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THE NEW ORLEANS DAILY DEMOCRAT.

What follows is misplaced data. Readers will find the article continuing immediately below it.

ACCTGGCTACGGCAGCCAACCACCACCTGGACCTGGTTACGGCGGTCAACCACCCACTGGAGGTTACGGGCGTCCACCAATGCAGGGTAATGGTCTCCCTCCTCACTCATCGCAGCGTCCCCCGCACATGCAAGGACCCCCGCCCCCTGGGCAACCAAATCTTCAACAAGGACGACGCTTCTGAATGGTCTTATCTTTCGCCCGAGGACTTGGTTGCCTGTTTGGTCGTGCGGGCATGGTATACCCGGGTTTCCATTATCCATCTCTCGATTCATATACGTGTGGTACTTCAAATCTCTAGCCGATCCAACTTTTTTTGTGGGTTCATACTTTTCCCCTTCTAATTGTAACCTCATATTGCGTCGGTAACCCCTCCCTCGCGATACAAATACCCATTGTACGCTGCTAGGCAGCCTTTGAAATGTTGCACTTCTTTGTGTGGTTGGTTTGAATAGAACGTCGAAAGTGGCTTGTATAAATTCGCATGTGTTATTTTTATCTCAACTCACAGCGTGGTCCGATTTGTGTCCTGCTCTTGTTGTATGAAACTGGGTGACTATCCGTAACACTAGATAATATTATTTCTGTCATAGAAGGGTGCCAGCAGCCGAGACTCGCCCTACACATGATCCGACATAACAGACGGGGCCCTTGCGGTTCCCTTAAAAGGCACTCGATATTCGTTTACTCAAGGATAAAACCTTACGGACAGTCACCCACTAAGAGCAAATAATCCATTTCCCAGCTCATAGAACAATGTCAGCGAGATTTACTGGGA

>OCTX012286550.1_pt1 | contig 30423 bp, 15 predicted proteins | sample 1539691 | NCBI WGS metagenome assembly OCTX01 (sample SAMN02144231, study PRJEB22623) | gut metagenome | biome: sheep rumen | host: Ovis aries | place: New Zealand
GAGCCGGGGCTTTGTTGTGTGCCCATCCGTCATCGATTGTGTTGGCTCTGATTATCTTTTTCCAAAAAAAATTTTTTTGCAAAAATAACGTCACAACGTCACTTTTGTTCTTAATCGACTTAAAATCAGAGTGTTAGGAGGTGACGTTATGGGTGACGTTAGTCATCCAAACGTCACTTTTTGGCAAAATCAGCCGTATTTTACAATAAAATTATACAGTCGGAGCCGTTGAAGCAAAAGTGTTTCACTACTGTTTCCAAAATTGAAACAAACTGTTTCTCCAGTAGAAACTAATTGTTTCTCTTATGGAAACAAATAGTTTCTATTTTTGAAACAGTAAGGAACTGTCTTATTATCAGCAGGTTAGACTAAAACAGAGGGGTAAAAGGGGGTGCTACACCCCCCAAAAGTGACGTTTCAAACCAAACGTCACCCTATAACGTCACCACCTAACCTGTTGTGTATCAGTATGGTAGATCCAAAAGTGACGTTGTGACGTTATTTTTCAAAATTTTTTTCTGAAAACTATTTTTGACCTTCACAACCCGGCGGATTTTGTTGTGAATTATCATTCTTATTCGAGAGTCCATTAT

OFFICIAL JOURNAL OF THE STATE OF LOUISIANA. VOL. II---NO. 184. NEW ORLEANS, FRIDAY, JUNE 22, 1877. PRICE, FIVE CENTS. DOMESTIC NEWS. TEgU INDIAN TROU@DLF. 33Sewell Golain to Ilake Sure Work Now. (7) [Speclal to the Democrat.] SAN FaANlCs O, June 21.-A telegram re ceived at army headquarters this morning reported that Liout. Weller, of the Twenty first Infantry, was killed in the action of June 17. Gen. McDowell is collecting enough force to make sure work before pursuing the In dians to their final position. The Petulant Pittsburg PomtoIllce Clerks. [Special to the Democrat.] WAsUINOTON, June 21.-The President re turned from Annapolis this morning. The ox-clerks of the Pittsburg postoffmel, to whom the PostmastA+ General addressed a letter recently concerning their alleged griev ances, have replied by a letter, in which they express regret at his adverse decislon, but gracefully submit to the action taken by him. The grievance of these clerks consisted in their having been dismissed from their posi tions by the now appointee to the Pittsburg office, who, they allege, is not in political sympathy with the administration. Mr. Key replied that he did not care what the postmas ter's sentiments were. An Important Telegraph Decision. [ioeolal to the Pemocrat.l CINCINNATI, June 21.-Judge Avery, Judge of the District Court of Hamilton county, this morning rendered a decision in the case of the Western Union Telegraph Company against the Atlantic and Pacific Telegraph Company and the Marietta and Cincinnati and Balti more and Ohio Railroad Companies, granting an injunction against the use by the Atlantic and Pacific and the Baltimore and Ohio com panies of wires recently erected by them on the line of the Marietta and Cincinnati Rail road, between Cincinnati and Parkersburg. Our Minister to Chil. [lRelal to the Democrat.] TorE KA, Kansas, June 21.--- Gov. Osborn leaves to-day for Chili, t) which Republic he has recently been appointed United States Minister. Neary soldters. PORTLAND Oregon, June 21.-Sad news has been received from Salmon river. The sol diers under CoA. Perry were repulsed by the Indians, with heavy loss. The killed and wounded are reportel to number sixty. Capts. Weller and Trimble are missing, supposed killed. Col. Perry came in safe. Scouts say the soldiers retreated at the first fire. The Indians pursued them about sixteen miles, firing them continually. A seout says the Indc] a 1ie9e better guns than the soldiers, a their aim is deadly. r aitlnore's Next Wayor. BALTIMORE, June 21. -Col. Geo. H. Kane was nominated for Mayor by the Democrats. Col. Kane was Marshal of Baltimore during the early part of the war, and spent some time In Forts Lafayette and Warren. CRIMES AND CASUALTIES. '"h'e Halter's IHarvest-Ten Molly Magulres Usanged in Pennsylvania Yesterday and Another Murderer Executed. l0e'ial to the Dnmomrat.l MAUCH CHUNK, June 21.-- At 10 o'clock all the arrangements for the execution of the four Molly Maguires, in confinement here, were made. Shortly afterward the sheriff and his assistants led the condemned men, Campbell, Doyle, Donahue and Kelly, from their cells. The criminals mounted the scaffold, all attended by priests, and none evinced much nervousness. After adjusting the ropes, the sheriff gave the men an oppor tunity to speak, and at 10:54 o'clock pulled the rope which let the trap fall. From the beginning to the end there was not a mislap and the town was perfectly quiet. PorrsVILLE, June 21, 1 p. mil.- -Roarity aiti Carroll were hanged at 12::30. Each made a speech upon the scaffold, and di(le easily. The execution of Boyle and McGehan took place at 11:10. 2 p. m.-The execution of the Molly Ma guires was cotmpleted at 12:30 p. m., whlen i)uffy and Munly were hanged. WILKESBAIIRE, June 21.-Andrew Lanahan, who killed Capt. John Riley on September 15, 1874, was hanged at 10:35 o'clock this morning. A Speeiuen Result of Northern Clviliza t'on. [Ipecial to the Democrat.] LOWELt, Mass., .June 21.--Thebodyof Mary Ella Harrington, who was abducted fron East Boston nearly a year ago, has been found in the Merrimac river, six miles from this city. The body was found bound with ropes into the smallest possible compass, sewed up in sacks and weighted down so as to cause it to sink. WAR NOTES. The Turks Driven Backward. [Special to -he Democrat.] CErTINTE, June 20.- -Yesterday the Turks occupied the village of Marintizi, the Monte negrins retiring to the heights above without resistance. To-day the Turks attempted to move toward Danilograd but. were attacked by the united forces of Petrovich Plamenatz and the Kulchi. After a desperate struggle of five hours duration the Turks were driven back to Spliz, abandoning their camp and baggage to the Montenegrins, with a loss of a tenth part of their horses, arms and colors. Suleiman Pasha remains in his position at the head of the valley of the Zelta, watched by Gen. Vukovics on one bank of the river by the Prince of Montenegro on the er. Suleiman's vanguard is continually --barrassed by Montenegrins, and his chances of getting through to Albania are diminish ing every day. LONDON. June 21.--A special from Delibaba confirms the report that the Turks suffered a severe defeat in Saturday's battle, losing three hundred and fifty prisoners and a thousand killed and wounded. Mukhtar Pasha is still in a critical position at Karemdazed. Austrian Mobilization. [Spcial to the Deir oerat.I VrENNA, June 21.-The Austrian Cabinet anwers the Porte concerning Prince Milan's journey to Ploesti, that Russia made a formal engagement not to enter the principality, and that for the present at least t4e Prince is not Ikely to resume hostilities. Mobilization of the Austrian troops in Transylvania and on the Servian frontier has been decided on. Mayasid Retaken. i(pecial to the Democrat.) LONDON, June 21.-A dispatch from Pora says that Bayazid has been retaken by the Turks. The British Ambassador at Constanti nople I ounnels Peace. [Mpecial to the Democrat.] LONDON, June 21.- A dispatch from Con stantinople asserts that Layard, the British Ambassador, has counseled the Sultan to make peace immediately. All of the Minis ters, except the Minister of War, appear to favor the policy of terminating the war with Russia by speedily entering upon negotia tions for the conclusion of peace between the two nations. RIVER NEWS. d4pecinl to the Democrat.! (AIino, June 21.--Departed: Steamer Port Ends, for St. Louis, 3 a. m. MNM'HIs, June 21.-Departed: Church for Cincinnati, at noon. Expected: Golden Rule, from Cincinnati. Marine News. SOUrTEWEST PAss, June 21, Noon. - Ar rived: British steamship Jamalcan, Winder master, 3 a. in., from Liverpool, via Wesi Indies and Mexican ports, to Pim, Forwood & Co. No departures. MARKETS. Domestic. (S[eeial to the Democrat.] ST. Louis, June 21.-Flour unchanged; Wheat hi her; No. 2 red fall $1 90 bid; No. 3 do. $1 80 bid. Corn higher, 43/%4y, cash; 4.3%@43% Juiy. Oats quiet, 37. Whisky better, $1 07./ Pork higher, $13 50 asked, cash sales, $13 50 July; $13 55 i 57% August. Bulk meats higher; summer clear rib 6" cash, 7;/ August. Bacon higher, 5 Laryd higher, 8/,, bid for summer. Hogs higher, $4 4004 15. CHICAGo, June 21.-Wheat quiet; $1 451/, car lots; $1 42% July- $1 24%' August. Corn steady; 46' July; 47;4a47% August. Pork steady; $13 22% July; $13 35 August. Lard steady; 9 July; 9.10 August. S. P. hams qiuet and steady; 8%038%, 15 average; 5'/(ra 16 average. Dry salt meats-boxed quiet; shoulders 5; long clear 6% bid; 6% asked; short rib held 7;4; long clear, and short clear 6%. Whisky steady, $1 07. CINCINNATI June 21.-Flour quiet. Wheat slow; white 1 7501 90. Corn and oats un changed. Whisky steady; sales 8 bbls. Pork quiet and firm; $13 50. Lard firm at g. Bulk meats very firm; shoulders 5; short ribs 7!% ; . short clear 7%b7%;. Bacon firm at 6M"48%. MONET AND RTOCKM. e [fpecial to the Democrat.] LONDON, June 21.-Consols for money. 94 3-16; account 94%; U. 8. 5-20's of 1865 104%; e do. of 1867 106%; 10-40's 109%; new fives, 107%: Erie 6yN NEW IORK, June 21.-Gold 105%. U. S. 6's of 1881, 110OV@111% "do. coupons, 114 %(11b - 5-20's of isoSý, new issue, 109 , qua101P4; do. of 1867, 112- ; do. 1808, coupons, 115@116; 10-40's 112%@11% ; do. coupons, 112%' a 115%3; cur V rency 6's 122%@123; new 5's, 111¼@111 4. LETTER FROM AN ANCIENT FILIBUS TER. t Cause of Walker's Failure-The Nicara a wuan Precident Reviewed. [ Editor Democrat-I have read two articles in the DEMOCRAT in relation to Nicaragua, in which the actions of Gen. Henningsen and Capt. Thomas are mentioned. In the article on Henningsen, mention is - made of the causes which led to Walker's I failure. The statement is entirely incorrect, for Walker was himself the real cause of his failure in Nicaragua. I will explain. The Nicaraguan government previous to Wal 1 ker's advent had made an agreement with Vanderbilt, of New York, for the transporta tion of passengers from Greytown, on the Carriblbean Sea, to the Pacific Ocean, by way of the San Juan river, the Lake Nicaragua, Virgin Bay and San Juan del Sur. This treaty or agreement, which is regarded by drjure and de fa to governments as Wing sacred, was violated by Walker when elected to the presidency of Nicaragua, for he seized the steamers and appropriated to him r self the money which should have gone to the pocket of Vanderbilt. This unjustillable s conduct prompted Vanderbilt to attempt the overthrow of the Walker government. To effect this he sent a man named Spencer to "Central America, with instructions to incite Costa Rica San Salvador, Guatemala and Honduras to make common cause for the ex pulsion of Walker. His mission being suc cessful, Gen. Mora, the President of Costa t Rica, invaded Nicaragua with the allied troops, surrounded Walker and would have captured him, but Capt. Davis, of the United States navy, who was on the Pacific coast in the vicinity of Walker, visited him, took him prisoner and sent hini to the United States by way of the Isthmus of Panama. 'This Is a brief statement of what did really occur. Walker had Nicaragua in his hand, but his own bad conduct was the cause of his ruin, for it should be mentioned that the Nicaraguans were quiescent, making no re sistance to his government. I was in the campaign on the San Juan river under Col. Lockridgc, having a company which I took from Mobile, and shall state that, had the Costa Ricans not recaptured one of the Lake Nicaragua steamers, by means of which they took San Carlos, at the head of the San Juan river and the Lake Nicaragua, the river steamers and the Fort Sorapiqui, the expedition which left New Orleans in December, 1ti56, and arrived at the harbor of Creytown on the 2d of January, 1857, would have proceeded tip the river San Juan at the instant of its arrival, and relieved Walker front the peril which environed him and driven the Central American forces out of Nicaragua. But the river wasblocked, and we were compelled to remain at Punta Arenas until the old steamer Bolivia could be repair ed for our troops. This delay was inevitable, but even with this delay we took Serapiquu and advanced on Castillo; but the unaccount able conduct of Col. Titus paralyzed our efforts, and the expedition was broken up. A great deal has been said and written about this expedition on the San Juan, but all the statements are false, and most of them ridiculous. In the book he published after returning to the United States, Walker pre- l sented every fact, and wts guilty of much prevarication. His obhject was to shift the l blame from his own shoulders to that of other parties, but ie lirst vioilated the treaty be tween Vaiiderbilt nand time Nicaraguan gov ernient, and then he suffered his little force to be surrounded by the Costa Ricans, who would have butchered hiin and his men but for the timely interference of Capt. Davis. R. The Sane Souci 'ociai Club give an entertain. ment et Dtlichaise Park to-dayat 8 'clock p. *,p and we are under eb!!Zati~ze fox invitatiors. FOREIGN NEWS. A TERRIBLE CONFLAGRATION. St. Johns, N. B.. Destroyed by Fire $10,@@S,000 to $15,000,000 Worth of Property Burned-Lives Lost. [Special to the Demo"rat.l BOsTON, June 21.---A lire at St. Johns, N. B., last night, burned over an area of two him (ired acres, about three-fourths of the city. The loss is estimated at from $10,000,000 to $15,000,000. Five men and two infants are now known to have lost their lives, and many are missing. LATER. PORTLAND, Me., June 21.-A dispatch from St. Johns, dated at 9 a. in., says that the fire commenced at York Point slip, and swept southward through residences to King street, where it spread and burned all of the public buildings and hotels and the entire business portion of the place, including the wharves. There !s a great dread of starvation, since not a grocery or provision store Is left. Fifteen thousand persons are homeless. All the business portion of the town and half the residences are gone. The Mayor has called a public mieting to take measures for the relief of the sufferers. Among the buildings destroyed by the fire are the Montreal Banking Agency, Nova Scotia Savings Bank, Bank of New Bruns wick and Maritime Bank, St. Andrew's Church, Centennary Church, German Meth odist Church and Trinity Whurch, the Custom House, Academy of Music, the Lyceum Hall, Royal Hotel, City Hall, Victoria Hotel, Vic toria School, Waterworks buildings, several banking firms' offices, Western Union Tele graph office, all the principal insurance offices, and three newspaper offices. Parnament Providing for Continlgeneles. [Soecial to the Democrat.] LONDON, Juno 21.-The Poal publishes in an official form that the session of Parliament will not close without sufficient steps being taken to provide for contingeneles, which are only too distinct. British interests are deep ly involved in the questions at stake in the East, and for their further protection the Brit ish purse must be opened. The French Muddle. Ikpecial to the l" umocrat.J LoNDoN, June 21.-- t, thi openlr>f of the debates in the French Ch 4,anr of Deputies the platform of .fno le(abinet appears to have become Riore and more narrowes. The Royalists will stand by the Cabinet, but the 14onapartists, imme diately after the dissol'ition of the (hambers, it is said, will advocate the continuance of the rule of Preuidenti MacMahon until 1880, but will demand an appeal to the people after the expiration of his term; upon the question of the future form of government. The Piseqslon of Dl..olulion. [Special to the Democrat.] VERsAAILLr9, June 21.--The discussion upon the report of the various bureaus in favor of the dissolution of the Chamber of Deputies was begun in the Senate to-day. Victor Hugo, in a long speech, pointed out the importance of tlhe Senate in a crisis like the present ouiue, where there is a serious conflict between the Executive and Legislative departments of the State. German Commerhlal Conference. lSpecial to the Democrat.] BERLIN, June 21.-A Congress of the lead ing commercial firms of Germany was held at Frankfort yesterday. It was resolved to ask the government to suspend its free trade pol icy and to institute inquiries as to the State of trade and industry in Germany at the present time. Republican Ntrategy. PARIS, June 21.-Republican Senators have s no idea of abstaining from voting on the dissolution; they could thereby prevent its passage. LETTER FROM SAN ANTONIO. Magnlficent Corn Crop' -DescriptIon of a Texas CIiy. SAN ANTONIO, .June 15, 1877. Erdior Demorrr' - After a protracted drouth, lasting from May 3 to June 5, this portion of Texas had a hine shower, followed, to this date, by two other fine rains. This insures a splendid corn crop, perhaps the heaviest ever made in this section of the State. It also insures luxuriant pastures and fat beeves. Truly, these rains have rejoiced the hearts of the farmers and stockmen, and, in fact, of all portions of the community. Since the advent of the RAILROAD, IMPROVEMENTS are going on all over the city. Fine build ings, superior in architectural design and finish to any heretofore erected, are in process of construction in various parts of the city, but especially fine business houses upon Main street and the two plazas- -main and military. The city has recently had two more iron bridges thrown across the San Antonio river, which have contributed greatly to the comfort and convenience of the public, as well as additional foot bridges. In the neigh borhood of the railroad depots, buildings have been run up in great numbers and with great rapidity; but chiefly frame buildings of an inferior character. WAl ER WORKS have been projectid, and our city fatiiers en tered heartily into the design and were anxious for their construction; but the tax payers of San Antonio have evinced the same penny-wise, pound-foolish, policy that has recently characterized those of your city with regard to the Pacific Railroad, and re fused to sustain the city authorities in the necessary appropriation for this much needed improvement. This is a crving necessity, however? and cannot much longer he post poned without converting one of the healthi est cities of the United States into one of the most unhealthy. San Antonio has three pressing needs. Proper sewerage, gooid water, and an immense improvement on the present sidewalks--which are the roughest to be found in any town in the United States. Withal, San Antonio is a most PI(TURESQUE AND BEAUTIFUL PLACE, with two limpid streams of water running through it, spanned by numerous bridges; its many remnants of old Spanish buildings and others of more recent date but still parta king of the same architecturar1 character, with massive stone walls, flat roofs, and only one or two stories high. There are about a dozen churches, all built of massive rock, of which the largest is the Rcnuraz Cathc riil, occupy-, Ing the site between the main and military plazas, of the old church of San Fernando, FOUNDED IN 1730. The old church was occupied by the Mexi cans under Cos in his defense of San Antonio against the Texans under Milam and John son, and he planted cannon in its tower. The four sides of these plazas are still largely oc cupied by old Spanish one-story, flat-topped buildings. They are however, gradually }riving place to large business houses. The Veramendi house near which Milam fell, and many other of the old historic landmarks, yet remain on the streets debouching upon the main plaza, and distant not more than fifty or sixty yards. The Roman Catholic churches are massive structures, but their interior finish are severely plain. On the contrary, the Episcopal Cathedral of St. Mark's, with a remarkably plain exteritr, has an equally remarkably beautiful interior finish. Perhaps the handsomest structure devoted to religious purposes is THE JEWISH TEMPLE BETHEL. The last two are situated upon Zavis Square in what is called Alamo City. On this square and in its immediate neighborhood are many handsome residences. I will perhaps, gie a sketeh of Ban Antonio in a ftture letter de scribing also the missions and the most in teresting features of the environs. The citizens have projected the building of street railroads, but so far the matter has ended there. But this, like the waterworks, is becoming so urgent a necessity that it must, before long, become an accomplished fact. Business men complain of hard times but I don't think in the three years that I have been here, there have been three fail ures. This speaks well for the safe character of the business done here. L. F. D. LAW IN EA T FELICIANA. CLINTON, La., June 19, 1877. Editor Democrat James M. Mulky was cut with a knife at Midway, in this parish, by John G. Briscoe (both white), on the 9th, and died on the 14th inst. A preliminary examination was to-day had before Judge J. G. Kilbourne, and the accused was remanded to jail without bail, to answer the crime of murder. Yours truly, F. McCLELLAN, THE ALLEGED BRITISH *UBJECr. [Jackson Clarion.] Representations having been made to the British Minister at Washington that McClellan, who was killed in the Kern. per affray, was a British subject tle Administration was requested by hm tc inquire tuto the facts. Hon. Luke Lea United Mtatbs District Attorney, was in structed by the Department of Justice tc make the necessary investigation, ant Mr. G. K. Chase was commissioned b3 the Pr-aident to take part in the inves. t tigation. They MSve Visited Keu4 ' ' county, and conducted the inquiry, at r we have the best reason for believing, - in a fair and impartial manner. The citizens of Kemper extended every cour tesy to the comma ion and facilitated the investigation Touching the itizensbip of McClel lan, it was ascertained that he was born in Scotland and came to the United States in 1818; that after residing in Maine and Alabama about six years, he took up his abode in Kemper county, Miss.; that he was never naturalized; that he pursued his avocations in Kem per, made money, and acquired consid erable property in real and personal estate, and declared his intention, when purchasing a tract of land some years ago, to make it a model farm and spend the remainder of his days upon it; that during the late war he volunteered, with other Mississippians, in the Con federate service, and served at Bowling Green sixty days; that he afterward worked as a mechanic in the Confeder ate shops at Mobile, and that, while thus employed he, with other workmen, was at times called out to perform mili tary service; that he claimed exemption from said service as a British subject, and laid his complaint before the Brit ish consul at Mobile; that the consul refused to interfere in his behalf on the ground that by voluntarily enlisting in the military service of the Confederate States he had forfeited his right to Brit ish protection. In reference to the affray in which he lost his life, it was ascertained that he was not summoned by the Sheriff on his posse (as first erroneously stated), but that his participation on the side of the Chisholm party was entirely-volun tary; that he armed himself with a shotgun and made defiant remarks and threats in regard to the other party, go ing so far as to say that it was time to begin the shooting and the like; also, that if the crowd killed the prisoners there would be enough of the friends of the latter left to waylay and kill their slayers, and that the officers would be taken off first, etc. In the melee he was killed, how or by whom is not stated. It can well be imagined that as he had armed himself for the affray, and assumed the championship of one of the parties, he was liable to suffer the consequences, which he had shown himself willing to do, as he was a warm friend of the Chisholm party and unquestionably brave to rashness. We presume the District Attorney and Mr. Chase will report the facts touching the alleged British citizen ship of the deceased, but the statement that they will declare him a British subject is simply preposterous. It is no part of their duty to pronounce an opin ion on the subject. They will leave that partof the matter to bedetermined by the representatives of the British Govern ment and the United States authorities at Washington. We will add that there can be but one conclusion, and that is theone announced by the British Consul during the war, viz: that McClellan forfeited his claim to protection as a British subject, and so it will turn out another case of Much Ado About Nothing. Depth of Water at Southwesrt Pases. SOUTHWEST PASS, June 21, 1877. To Capt. C. WV. Howell, Corps of Engineers, U. S. A.: Depth of channel at mean low tide, 17 feet. Least width for that depth, 90 feet. High tide at 4% a. m. Height above mean low tide, 2! feet. Depth of channel at high tide, 19' feet. Depth of channel, if referred to plane of average flood tide, 19 15-100 feet. Bot tom hard. C. H. ELWELL, Master Essayons. THE LECTUBE ON "LEE" Tats EvENING.-Odd Fellows' Hail, ou Camp street, will be thrown open to-night for the purpose of hearing the Rev. Dr. Furman deliver his famous lecture on the 'Life and Character of Lee." The receipts are for the ben fit of the Lee Monumental Fund of this city. The reputation of the Reverend Doctor is world-wide, and we hone for the cause, for the tootor and for our people's sake, a fall house will greet him. Tickets only 50 cents; can be had at the dccr. PRESIDENT HAYES. DEFENDED BY A DEMOCRAT. Critical Review of His Policy by One who Favored the Election of Tielde. IN. Y. Bnn.] BS. Louis, June 13.-I like Mr. Hayes. He has repudiated the traditions of the Republican party. He has utterly ig nored the precedents established by Mr. Lincoln. He has rebuked the Radical elements which kept the party in power since the death of Lincoln. He is array ing in bitter opposition to bib adminis tration most powerful and popular lead ers--men like Roscoe Conkling, James G. Blaine, Ben Butler, Ben Wade, Wen dell Phillips the Chandlers, Camerons, Boutwells, hafts. etc. His administra tion has so far been of benefit to the country and the Democratic organiza tion. $e has not acted in the interest of the Repubican party. He has adopted c doctrines of gov ernment. e has discarded every ordinary obligation of gratitude and honor to men like Packard and Cham berlain, the Chandlers and the Camer one, who stole the presidency and pre sented it to him. He has, by his own deliberate act plead quietly and put the official seal of the presidency to the record that every single electoral vote of three Southern States was stolen to count in the man who never was elected by the people and has no legal title to the presidency. I like Mr. Hayes. I like him because he represents innovation and ideas. No longer can it be said that the receiver is no better than the thief. No longer l can it be said that there is honor among thieves. No longer can it be said that the creators are stronger than the cre ated. No longer can it be said that the office should seek the man and not the man the office. No longer can it be doubted that there is such a thing as an irony of fate. See how, almost with the I very first breath of offioial life, Mr. Hayes destroys the very authors of his being! No longer can it be doubted that conscience doth make cowards of us all. See how Mr. Hayes utterly re t rudiates Republican and vindicates - biemocratic doctrines. B I like Mr. Hayes. He is doing much 3 better than could be expected. He strives assiduously to wash away the letter of that terrible syllable which is s stamped upon his brow. He struggles I hard to lull his troubled conscience into V repose, to calm the consciousness of - crime and atone for it by improved con r duct. For Mr. Hayes has read the clas s I h'story. has heard of Banquo's ghost. a° ,-'-n a Richard III. had visions, what muisgt be the slumber of a Hayes? There are ;ales that no walls ! unfold, and secrets that Ftuman lips utter. They remain forever burl? in that most mysterious and inscrutable thing called the human heart. Whose l heart is freer' from regirt, reproach, wrong or guilt-that of R. B. :yes, or that of Samuel J. Tilden? Who do:ibts that .n id. a 11 the ceremony and servili ty, all thle show and glitter, all the feasts, fun and fawning at the White House, there does not often appear, like Banquo's ghost, the reproachful vision of him who of right should be the occu pant? They have kept from the White House the body of Samuel J. Tilden only, not his spirit. I like Mr. Hayes. I like the way he has snubbed Blaine and Conkling and Cameron, the real representatives of his party, and one of whom was its real choice for the presidency. I like to see three members in the Cabinet who for six years were in bitter opposition to the President's party and predecessor. I like to see his " Southern policy." Mr. Hayes and all his organs call it an "ex periment" only, and ask for a suspen sion of judgment until time has shown its wisdom or unwisdom. Yes, it is an experiment. But it will prove to be an experiment that will cost the very life of the Republican party. It will be like the experiment of the mad medical scientist, of whom I read in boyhood. He killed a human body to have a vivi section, and 1o test whether, by putting the various parts together, he could not viviflcate it. The result of the experi ment of Mr. Hayes will be the same. After he gets through with it he will find that the life spirit of his party has departed, and that all the notions and theories of Evarts, Schurz & Co. cannot again restore the dead corpse to life. His policy may be an "experiment" to himself and the country; to the Repub li -an party 1t is a vivisection. I like Mr. Hayes, He does not know what he Is doing. For the last ten years at least, the Republican party has owed its ascendency mainly to its dar leg, defiant, able audacity. There may have been abler political parties in the past; there never was one as bol4 as the Republican party since the death of Lincoln. From the day which drove Seward and all of Lincoln's Cabinet, excepting one, out of the party, to the days of military reconstruction and robbery, the impeachment of Johnson, the adoption of the fifteenth amend ment, the disgrace of Sumner, Greeley, Trumbull and Schurz, the exposureof Credit Mobilier, and Belkuap, and Bab cock, boldness alone saved the party from destruction. I remember well how one day. shortly after Grant's first In auguration, a gentleman who was then a Republican Senator, and is now one of the mest influential Cabinet MinistersI of Mr. Hayes turned pale in reading the telegraphic dispatches, and .x claimed: "T~his is terrible, terrible! It will inevitably destroy the party." It was the evidence in the Black Friday investigation, tracing money from the hands of James Fisk and Brother-in law Corbin to the White House. I re member the consternation of the same distinguished gentleman at the failure of the impeachment of Johnson. Then, too, he saw the inevitable ruin of the Republican party. I remember, too, his grave fears on account of the fif teenth amendment. It was then a moat unpopular measure, even with R~epubli- a cans. Wherever the question of negro 2 suffrage had been submitted to the peo- r pie, it had been defeated by overwhelm- f Ing majorities, tens of thousands of R3 publicans voting against it. The in fluen- a tial member of Mr. Hayes's Cabinet, to his honor be it said, never would have a dared to force negro suffrage upon thet people. But the party leaders did. If any body spoke about Black Friday the an swer was, "Rebel !" If anybody spoke against negro suffrage the answer was, 4 "Rebel!" If any one spoke against a robbery and corruption, violation4 of a law and constitution, the answer was still, "Rebel I" Even last fall the main answer we received upon the stump when we spoke of Belknap, Robeson, Colfax, Credit Mobiller, Babcock, Whis ky Ring, and the like was simply, "You are a rebel!" All this is now over. Mr. Hayes has broken the spell. He has taken a rebel into hib Cabinet, is a pointing rebels to offices, and openly concentrating all his efforts upon gain ing the support of rebels to his adinln. tration by making it especially agree able to rebels. I like Mr. Hayes. He follows the advice of that distinguished member of his Cabinet whose opinions on past critical moments of the Republican party I have alluded to. Had the lead ers of the party acted in accordance with those opinions, and not acoording to their, diametrically opposed, own, there would have been no Republican party for some years. As it is, there will soon not be much of one, if Mr. Hayes will only stick to his "policy'" and his experiments through his term. He has repudiated the men and meas ures, the principles and precedents, the very spirit and character of his party. He has broken the spell of the bloody shirt and silenced the cry of rebel. He has kicked the men to the rear who saved the Republican party in the past, and made him what he is, and showered honors upon those who did their best to destroy his party. A house divided against itself cannot stand. Nobody can live without breath. A party can not exist without principles. An admin istration can not succeed without a party. I like Mr. Hayes I Josaes PULITZER. r SENATOR BUILSR ON RATES. It 1- Gen. M. C. Butler of South Carolina e is the latest Southern Bourbon who is a e convert to the President's policy. He e writes to a friend in Pennsylvania: a "President Hayes is elevating the states e manship of the country to a higher r. plane, and must succeed in his 'new de [a parture' on that line. I trust in God he d may, and that we shall henceforth have )t less seot.ionallzm and partisan bitter )- ness. The country North aq well as is South requires peace and quiet and the development of a kindlier and more h natural feeling, Republican institu te tiens are just as dear to us of the South e as ever, and we shall feel a profound Is pride in their complete ;triumph and s perpetuation. We have a new era in o South Carolina, and under Hampton's >f administration we confidently antici i- pate a stride forward in every depart s- meat of life, which will bring bappi 's ness and wealth and contentment in its d train to all classes and conditions of our a people. The millennium has not come, .s but the messeqger of peace has, and 's we rejoIoe" e GENTLEMEN PARNERM. e 1, They Succeed Very well if They Have or Slathere of Money--Some Notable . Example,,. l- [Froms a New Yrk Letter,] It has been of late proposed to raise by Puli subscription enough to enable Mr. Evarts to hold the office of Secre tary of State without damage to his private interest. One of the best feat ures in any such measure would be to ° hbolish his Vermont farm, which is said to exhaust the best part of his in come. He has 70 head of cattle, 20t) sheep, 16 horses, and 25 swine. The ex tent of land is 800 acres. Last year 200 tons of bay were cut, costing the pro e prietor not much more than double the r market price. More than 2000 bushels of corn were raised at an estimated loss of 50 cents a pound, and therefore ought to be of good quality. His pork is estimated at 20 cents a pound, and chickens $3a pair. As long as he has ° to support this establishment Mr. ° Evarts will not be able to serve the na ° tion as Secretary of State without a lib eral subscription. Beecher last year raised about fifthen thousand bushels of onions on his Peekskill farm. They cost him $1 50 a bushel, according to estimate, and as the market price in this city was $1, any one can see how-much he made. Beech er can send beef to the New York mar ket at fifty cents a pound, and can raise oats at as low a market price as $2 a bushel. His butter is reckoned at $1 25 a pound and his eggs at 75 cents a t dozen. I do not credit the report thet " he has a fine bull named "Theodore" and a boar called "Frank." Beecher will not libel his animals. He cleared $40,000 by lecturing last winter, and if he maintains such an income he will be able to continue farming. Gough lectures five times a week. his fee being $200. He has a farm at Wor cester, which at one time contained 175 acres. He has no children, but his ex penses are very heavy, and to bring matters in a snug shape he sold a part of his land and reduced the farm to 125 acres, which is as extensive as his in come will admit. A few years ago his wife, who was a Yankee girl, undertook to raise fancy fowls, which some say are very profitable. She got up a very nice variety, and at a rather reasonable ex pense, for the Shanghais did not cost more than $75 a pair. The Cochin Chi nas were a little cheaper, and bantams could be rated at from $35 to $40. After stocking the place with these rare biras, Gough. as it is said, found that if they were to be kept up he would "be ob liged" to lecture on Sundays as well as on week days to make a living. When it cost $15 to winter a chicken, a man needs a good income. The system was, therefore, changed; the fowls were :bol ished, and regalar crops were tried with decided success. As longtas Gough's rye does not cost more than $5 per bushel, and other crops are kept at an equally reduced rate, his present in come will enable him to live in a very decent manner. There is nothing like a farming life for men who haveyplenty of money. *The nopulation of Great Britain has, since 1801, increased from 10,00(,000 to 28,000,000, and the Lcndon Timea esti mates that it will be doubled in fifty four years. How to feed it will be the great difflculty, for a leading British agriculturist said in a recent speech: "It appears to me, and it has been ob served by many of our leading, men, that a steady deterioration is going on in the producing powt-rs of this island." At the nursery of Mr. Despommi rr corner of Josephine and Cheetuni .tr.etet, there will be seen th a evexiing a, night blooming cereus in full biooni.